Perfect Couple Aviation and Meteorology

Hot-air balloons, airships ("blimps"), and fixed-wing aircraft all operate in the atmosphere. From the time these first flying machines lifted off, the futures of aeronautics and meteorology became inextricably entwined. Observers in 19th-century hot-air balloons collected atmospheric data, but these were not systematic efforts. Once pilots determined that sharing atmospheric data with meteorologists directly enhanced flight safety, a symbiotic relationship developed between aviators and meteorologists.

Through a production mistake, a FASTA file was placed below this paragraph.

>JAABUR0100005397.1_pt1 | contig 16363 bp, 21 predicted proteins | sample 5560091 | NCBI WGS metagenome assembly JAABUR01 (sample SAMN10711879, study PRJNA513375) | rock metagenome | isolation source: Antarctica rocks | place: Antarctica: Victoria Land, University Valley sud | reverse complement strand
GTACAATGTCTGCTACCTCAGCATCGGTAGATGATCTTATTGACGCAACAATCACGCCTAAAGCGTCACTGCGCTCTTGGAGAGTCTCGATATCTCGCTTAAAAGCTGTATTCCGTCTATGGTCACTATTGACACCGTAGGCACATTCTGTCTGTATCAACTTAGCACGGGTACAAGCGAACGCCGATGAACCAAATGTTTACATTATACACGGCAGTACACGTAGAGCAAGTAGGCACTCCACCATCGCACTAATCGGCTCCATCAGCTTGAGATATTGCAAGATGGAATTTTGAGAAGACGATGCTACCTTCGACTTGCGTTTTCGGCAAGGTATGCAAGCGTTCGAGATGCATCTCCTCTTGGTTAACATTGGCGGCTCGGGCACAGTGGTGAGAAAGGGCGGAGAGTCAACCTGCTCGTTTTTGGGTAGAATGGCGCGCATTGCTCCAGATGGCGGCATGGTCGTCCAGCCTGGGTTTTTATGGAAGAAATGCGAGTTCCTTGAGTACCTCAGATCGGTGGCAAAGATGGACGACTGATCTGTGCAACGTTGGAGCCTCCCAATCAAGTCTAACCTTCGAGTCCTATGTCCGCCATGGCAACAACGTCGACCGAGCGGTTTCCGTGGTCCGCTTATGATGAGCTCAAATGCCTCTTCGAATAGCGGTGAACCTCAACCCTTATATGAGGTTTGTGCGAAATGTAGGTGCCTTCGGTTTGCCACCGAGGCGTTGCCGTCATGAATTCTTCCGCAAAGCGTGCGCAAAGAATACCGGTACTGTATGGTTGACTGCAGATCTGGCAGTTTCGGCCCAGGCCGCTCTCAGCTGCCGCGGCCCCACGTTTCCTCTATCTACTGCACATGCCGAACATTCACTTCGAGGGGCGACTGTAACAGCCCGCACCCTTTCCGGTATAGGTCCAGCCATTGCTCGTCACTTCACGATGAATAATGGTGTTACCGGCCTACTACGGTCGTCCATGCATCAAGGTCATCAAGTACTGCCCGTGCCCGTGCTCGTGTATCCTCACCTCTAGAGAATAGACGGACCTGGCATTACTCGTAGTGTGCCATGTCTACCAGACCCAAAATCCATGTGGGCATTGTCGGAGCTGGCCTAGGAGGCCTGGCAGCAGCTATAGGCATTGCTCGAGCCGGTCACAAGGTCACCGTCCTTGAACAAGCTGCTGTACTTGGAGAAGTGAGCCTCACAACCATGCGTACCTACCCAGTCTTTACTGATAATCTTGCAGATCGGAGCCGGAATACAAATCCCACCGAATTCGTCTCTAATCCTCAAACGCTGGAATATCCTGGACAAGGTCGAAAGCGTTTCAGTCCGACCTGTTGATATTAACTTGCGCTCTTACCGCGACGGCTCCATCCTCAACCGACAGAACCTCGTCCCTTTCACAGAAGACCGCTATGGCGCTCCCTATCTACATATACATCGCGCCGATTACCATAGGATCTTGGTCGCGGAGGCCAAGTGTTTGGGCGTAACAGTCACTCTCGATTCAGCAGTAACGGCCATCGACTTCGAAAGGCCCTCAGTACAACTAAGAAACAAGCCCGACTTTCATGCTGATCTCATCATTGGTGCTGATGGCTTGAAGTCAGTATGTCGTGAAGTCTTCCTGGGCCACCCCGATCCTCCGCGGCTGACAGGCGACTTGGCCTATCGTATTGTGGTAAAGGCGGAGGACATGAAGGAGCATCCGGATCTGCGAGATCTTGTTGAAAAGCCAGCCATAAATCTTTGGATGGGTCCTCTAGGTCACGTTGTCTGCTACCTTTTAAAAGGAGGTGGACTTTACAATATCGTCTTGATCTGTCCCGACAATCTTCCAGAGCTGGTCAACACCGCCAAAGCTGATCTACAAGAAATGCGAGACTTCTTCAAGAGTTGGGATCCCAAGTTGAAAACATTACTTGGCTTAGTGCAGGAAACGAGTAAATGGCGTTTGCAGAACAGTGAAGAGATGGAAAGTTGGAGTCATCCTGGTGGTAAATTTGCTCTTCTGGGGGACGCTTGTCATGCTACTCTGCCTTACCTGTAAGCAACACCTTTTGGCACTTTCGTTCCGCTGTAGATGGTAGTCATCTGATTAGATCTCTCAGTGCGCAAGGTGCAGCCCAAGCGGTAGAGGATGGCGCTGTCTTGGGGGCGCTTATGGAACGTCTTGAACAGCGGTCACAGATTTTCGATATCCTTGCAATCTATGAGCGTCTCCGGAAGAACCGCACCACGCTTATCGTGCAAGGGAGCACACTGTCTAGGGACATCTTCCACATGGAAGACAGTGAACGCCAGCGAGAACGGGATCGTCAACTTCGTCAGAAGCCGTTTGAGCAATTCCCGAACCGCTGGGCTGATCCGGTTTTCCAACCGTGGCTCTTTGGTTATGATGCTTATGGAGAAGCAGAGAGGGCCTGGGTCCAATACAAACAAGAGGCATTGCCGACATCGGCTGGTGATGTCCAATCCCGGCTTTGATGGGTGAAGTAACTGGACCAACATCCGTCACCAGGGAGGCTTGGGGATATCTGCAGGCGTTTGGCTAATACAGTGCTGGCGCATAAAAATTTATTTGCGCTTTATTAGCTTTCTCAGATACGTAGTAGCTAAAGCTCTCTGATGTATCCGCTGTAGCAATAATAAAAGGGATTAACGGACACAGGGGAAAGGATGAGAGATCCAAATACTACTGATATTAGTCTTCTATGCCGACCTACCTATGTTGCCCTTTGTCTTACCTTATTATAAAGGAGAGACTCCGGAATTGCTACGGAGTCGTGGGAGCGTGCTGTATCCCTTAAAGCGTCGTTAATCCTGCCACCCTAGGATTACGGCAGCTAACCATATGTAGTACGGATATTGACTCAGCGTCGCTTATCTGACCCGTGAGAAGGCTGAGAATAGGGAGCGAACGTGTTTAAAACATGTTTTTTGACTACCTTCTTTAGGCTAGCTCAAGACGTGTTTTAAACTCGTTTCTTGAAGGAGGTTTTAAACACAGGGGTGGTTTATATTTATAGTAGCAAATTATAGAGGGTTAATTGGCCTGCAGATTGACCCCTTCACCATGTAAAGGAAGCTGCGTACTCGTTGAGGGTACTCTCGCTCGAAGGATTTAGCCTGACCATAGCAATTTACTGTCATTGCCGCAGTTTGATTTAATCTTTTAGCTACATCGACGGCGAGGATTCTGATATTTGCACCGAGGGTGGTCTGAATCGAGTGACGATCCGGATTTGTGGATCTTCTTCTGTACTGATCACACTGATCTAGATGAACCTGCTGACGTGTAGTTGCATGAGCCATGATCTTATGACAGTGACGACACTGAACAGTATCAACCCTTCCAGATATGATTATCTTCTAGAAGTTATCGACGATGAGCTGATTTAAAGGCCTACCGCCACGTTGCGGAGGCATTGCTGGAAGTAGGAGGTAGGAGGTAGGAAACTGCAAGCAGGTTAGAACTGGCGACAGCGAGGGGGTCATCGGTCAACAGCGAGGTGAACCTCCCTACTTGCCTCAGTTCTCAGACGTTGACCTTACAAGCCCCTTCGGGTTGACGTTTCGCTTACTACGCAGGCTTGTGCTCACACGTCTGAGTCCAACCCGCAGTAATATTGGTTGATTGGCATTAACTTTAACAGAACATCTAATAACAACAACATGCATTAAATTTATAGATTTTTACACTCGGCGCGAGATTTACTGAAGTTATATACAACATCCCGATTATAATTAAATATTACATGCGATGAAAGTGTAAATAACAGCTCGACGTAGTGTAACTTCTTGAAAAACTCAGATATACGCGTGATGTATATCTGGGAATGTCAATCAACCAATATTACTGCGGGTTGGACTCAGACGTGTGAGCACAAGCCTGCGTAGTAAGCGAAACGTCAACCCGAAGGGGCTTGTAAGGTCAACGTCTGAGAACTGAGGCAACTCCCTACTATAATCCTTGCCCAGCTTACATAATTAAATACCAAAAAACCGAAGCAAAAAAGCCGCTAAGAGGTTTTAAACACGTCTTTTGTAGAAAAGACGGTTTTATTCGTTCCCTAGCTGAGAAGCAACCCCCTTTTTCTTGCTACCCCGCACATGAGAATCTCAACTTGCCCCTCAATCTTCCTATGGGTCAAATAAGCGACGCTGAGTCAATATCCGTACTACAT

On the morning of December 17, 1903, Wilbur (1867-1912) and Orville (1871-1948) Wright took their wood and canvas biplane to Kitty Hawk, North Carolina, for a test flight. Kitty Hawk had not become the launch site by chance. The Wrights had gathered clima-tological information about a number of potential takeoff sites before deciding that Kitty Hawk would provide the best conditions. With high pressure just to the east, the fragile little plane with Orville at the controls faced nose-first into a 20-mile- (32-km)-per-hour wind—providing just enough lift to get the Wright Flyer off the ground for 12 seconds of controlled, manned flight. By the fourth flight of the day, Orville was able to keep the plane airborne for 59 seconds and cover a total distance of 852 feet (260 m). The winds that enabled the Wrights to become airborne became gusty later in the day, flipped the plane over, and ended flights for the day. The connection between weather conditions and successful flight had been made.